• 90 individuals (30 trios) of European descent from Utah (CEU)
  • 45 Han Chinese individuals from Beijing (CHB)
  • 45 Japanese individuals from Tokyo (JPT)

Make Genetic Profiles

  • Scan these populations with a large number of SNP markers.
  • Find markers linked to drug response phenotypes.
  • It is interesting, but not necessary, to identify the exact genes involved.
  • Can work with “associated populations,” does not require detailed information on disease in family history(pedigree).

The SNP database today

March, 2010 105,098,087

The 1000 Genomes Project submitted 17.3M SNPs

The 2008 SNP Submissions for the James Watson Genome totaled 3,542,364

The 2008 SNP Submissions for the J. Craig Venter Genome totaled 4,018,050

The 2008 SNP Submissions for the Individual Chinese Genome totaled 5,077,954

The 2008 SNP Submissions for the Individual Korean Genome totaled 1,750,224

Derived from dbSNP release 130


SNP’s aren’t everything: Introducing Copy Number Variations

Redon et al. Nature 2006

copy number variation dataset
Copy Number Variation Dataset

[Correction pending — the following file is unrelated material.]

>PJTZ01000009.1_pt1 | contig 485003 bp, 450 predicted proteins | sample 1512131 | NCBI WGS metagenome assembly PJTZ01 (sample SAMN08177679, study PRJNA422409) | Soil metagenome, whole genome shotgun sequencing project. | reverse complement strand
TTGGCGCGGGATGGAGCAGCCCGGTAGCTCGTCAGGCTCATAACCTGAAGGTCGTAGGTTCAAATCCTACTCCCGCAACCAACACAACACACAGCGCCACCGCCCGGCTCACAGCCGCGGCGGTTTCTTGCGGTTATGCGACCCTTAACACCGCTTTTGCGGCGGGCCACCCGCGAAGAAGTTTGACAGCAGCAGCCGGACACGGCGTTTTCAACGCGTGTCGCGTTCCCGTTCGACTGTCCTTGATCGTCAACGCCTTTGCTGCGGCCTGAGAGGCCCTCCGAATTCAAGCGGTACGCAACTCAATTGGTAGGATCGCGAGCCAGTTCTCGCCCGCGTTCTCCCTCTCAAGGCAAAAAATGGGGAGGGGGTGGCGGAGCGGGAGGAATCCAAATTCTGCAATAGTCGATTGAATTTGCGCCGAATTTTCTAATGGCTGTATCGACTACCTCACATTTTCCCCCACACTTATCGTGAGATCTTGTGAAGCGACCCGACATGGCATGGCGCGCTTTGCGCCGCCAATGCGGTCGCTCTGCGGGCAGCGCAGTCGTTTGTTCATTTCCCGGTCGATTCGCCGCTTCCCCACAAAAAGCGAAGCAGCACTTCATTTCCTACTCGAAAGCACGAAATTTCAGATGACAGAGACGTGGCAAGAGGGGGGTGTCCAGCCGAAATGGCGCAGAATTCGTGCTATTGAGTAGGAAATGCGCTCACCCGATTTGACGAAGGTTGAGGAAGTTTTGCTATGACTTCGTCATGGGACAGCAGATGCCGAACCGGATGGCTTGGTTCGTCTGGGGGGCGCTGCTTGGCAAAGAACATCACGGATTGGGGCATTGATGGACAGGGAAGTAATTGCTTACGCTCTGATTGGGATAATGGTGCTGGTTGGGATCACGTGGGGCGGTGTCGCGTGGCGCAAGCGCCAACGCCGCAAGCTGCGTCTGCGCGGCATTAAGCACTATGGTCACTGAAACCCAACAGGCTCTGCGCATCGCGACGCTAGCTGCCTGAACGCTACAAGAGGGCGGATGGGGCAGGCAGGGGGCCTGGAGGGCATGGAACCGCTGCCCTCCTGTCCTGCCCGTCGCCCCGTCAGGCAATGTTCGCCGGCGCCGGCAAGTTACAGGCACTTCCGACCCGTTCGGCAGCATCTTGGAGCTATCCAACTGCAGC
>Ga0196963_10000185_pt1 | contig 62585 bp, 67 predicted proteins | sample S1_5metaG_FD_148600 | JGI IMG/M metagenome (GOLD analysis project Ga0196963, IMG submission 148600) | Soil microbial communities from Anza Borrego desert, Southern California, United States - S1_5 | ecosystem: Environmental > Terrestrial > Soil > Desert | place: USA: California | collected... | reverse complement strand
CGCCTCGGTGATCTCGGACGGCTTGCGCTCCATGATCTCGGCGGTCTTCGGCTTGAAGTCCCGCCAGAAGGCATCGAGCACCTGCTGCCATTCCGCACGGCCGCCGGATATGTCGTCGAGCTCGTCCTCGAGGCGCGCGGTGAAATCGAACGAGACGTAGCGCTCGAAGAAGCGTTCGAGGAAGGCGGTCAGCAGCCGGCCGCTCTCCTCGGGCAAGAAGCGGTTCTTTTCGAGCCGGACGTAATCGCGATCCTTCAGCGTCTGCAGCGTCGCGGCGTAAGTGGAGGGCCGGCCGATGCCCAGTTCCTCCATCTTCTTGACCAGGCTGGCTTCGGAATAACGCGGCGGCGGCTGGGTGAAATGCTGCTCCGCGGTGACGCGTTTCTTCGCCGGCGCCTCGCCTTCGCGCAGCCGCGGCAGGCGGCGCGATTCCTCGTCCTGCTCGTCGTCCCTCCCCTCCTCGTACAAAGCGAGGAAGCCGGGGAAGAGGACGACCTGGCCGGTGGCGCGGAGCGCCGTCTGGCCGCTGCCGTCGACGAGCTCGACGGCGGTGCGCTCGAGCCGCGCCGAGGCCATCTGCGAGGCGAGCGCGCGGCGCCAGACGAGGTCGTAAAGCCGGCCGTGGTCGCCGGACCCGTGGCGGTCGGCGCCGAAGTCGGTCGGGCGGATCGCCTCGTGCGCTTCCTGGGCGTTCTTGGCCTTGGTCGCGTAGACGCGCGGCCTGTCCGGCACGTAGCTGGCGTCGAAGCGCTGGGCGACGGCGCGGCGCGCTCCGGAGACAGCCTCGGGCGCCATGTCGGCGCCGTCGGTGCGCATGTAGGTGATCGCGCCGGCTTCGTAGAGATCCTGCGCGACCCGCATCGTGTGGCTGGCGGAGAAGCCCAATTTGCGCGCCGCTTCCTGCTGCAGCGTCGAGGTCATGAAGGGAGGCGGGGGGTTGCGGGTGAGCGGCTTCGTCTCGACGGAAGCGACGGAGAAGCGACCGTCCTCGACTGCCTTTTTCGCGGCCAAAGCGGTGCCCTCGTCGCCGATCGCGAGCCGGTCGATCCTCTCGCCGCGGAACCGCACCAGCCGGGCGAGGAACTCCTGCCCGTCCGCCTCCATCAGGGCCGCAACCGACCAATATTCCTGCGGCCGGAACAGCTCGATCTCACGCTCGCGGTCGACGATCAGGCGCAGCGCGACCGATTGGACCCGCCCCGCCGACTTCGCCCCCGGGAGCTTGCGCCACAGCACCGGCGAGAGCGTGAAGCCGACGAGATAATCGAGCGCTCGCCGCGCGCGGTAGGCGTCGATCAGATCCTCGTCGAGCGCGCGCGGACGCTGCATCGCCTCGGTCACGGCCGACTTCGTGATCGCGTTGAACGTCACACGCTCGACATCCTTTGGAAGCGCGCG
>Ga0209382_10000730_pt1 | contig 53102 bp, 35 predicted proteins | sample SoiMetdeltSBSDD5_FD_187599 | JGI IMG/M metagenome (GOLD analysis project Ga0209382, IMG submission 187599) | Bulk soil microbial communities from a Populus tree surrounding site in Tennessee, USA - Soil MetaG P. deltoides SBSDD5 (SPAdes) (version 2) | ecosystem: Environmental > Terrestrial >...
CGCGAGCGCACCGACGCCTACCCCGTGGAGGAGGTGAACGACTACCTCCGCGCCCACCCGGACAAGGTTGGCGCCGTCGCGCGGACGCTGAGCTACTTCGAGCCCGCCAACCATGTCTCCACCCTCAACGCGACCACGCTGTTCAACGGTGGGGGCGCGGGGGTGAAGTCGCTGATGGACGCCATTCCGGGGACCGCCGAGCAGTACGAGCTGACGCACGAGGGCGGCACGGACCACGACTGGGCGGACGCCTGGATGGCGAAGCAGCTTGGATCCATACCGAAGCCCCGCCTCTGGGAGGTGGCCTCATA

Genome Structural Variation Consortium

Array-CGH using a whole genome tile path array

Median clone size ~170 kb

All 270 HapMap individuals

Measures amount of DNA, not RNA

Comparison between two samples

‘Test’ sample vs ‘Reference’ sample

typical analysis procedure
Typical Analysis Procedure

Values are typically normalized so that the mean log2 value for the entire array (or an individual chromosome) is 0

Analysis consists of identifying segments where the test and reference samples have unequal copy number


More than 10% of the genome sequence

Structural Variation Project

Nature 447: 161-165, 2007


Copy Number Variations are ubiquitous in the human genome

The number of genome structural variants (>1 kb) that distinguish genomes of different individuals is at least on the order of 600–900 per individual.

J.O. Korbel et al., Science318(2007), pp. 420–426

hapmap 3
HapMap 3
  • Merged the results from Affymetrix and Illumina chips
  • Genotyped 1.6 million common single nucleotide polymorphisms (SNPs) in 1,184 reference individuals from 11 global populations
  • Sequenced ten 100-kilobase regions in 692 of these individuals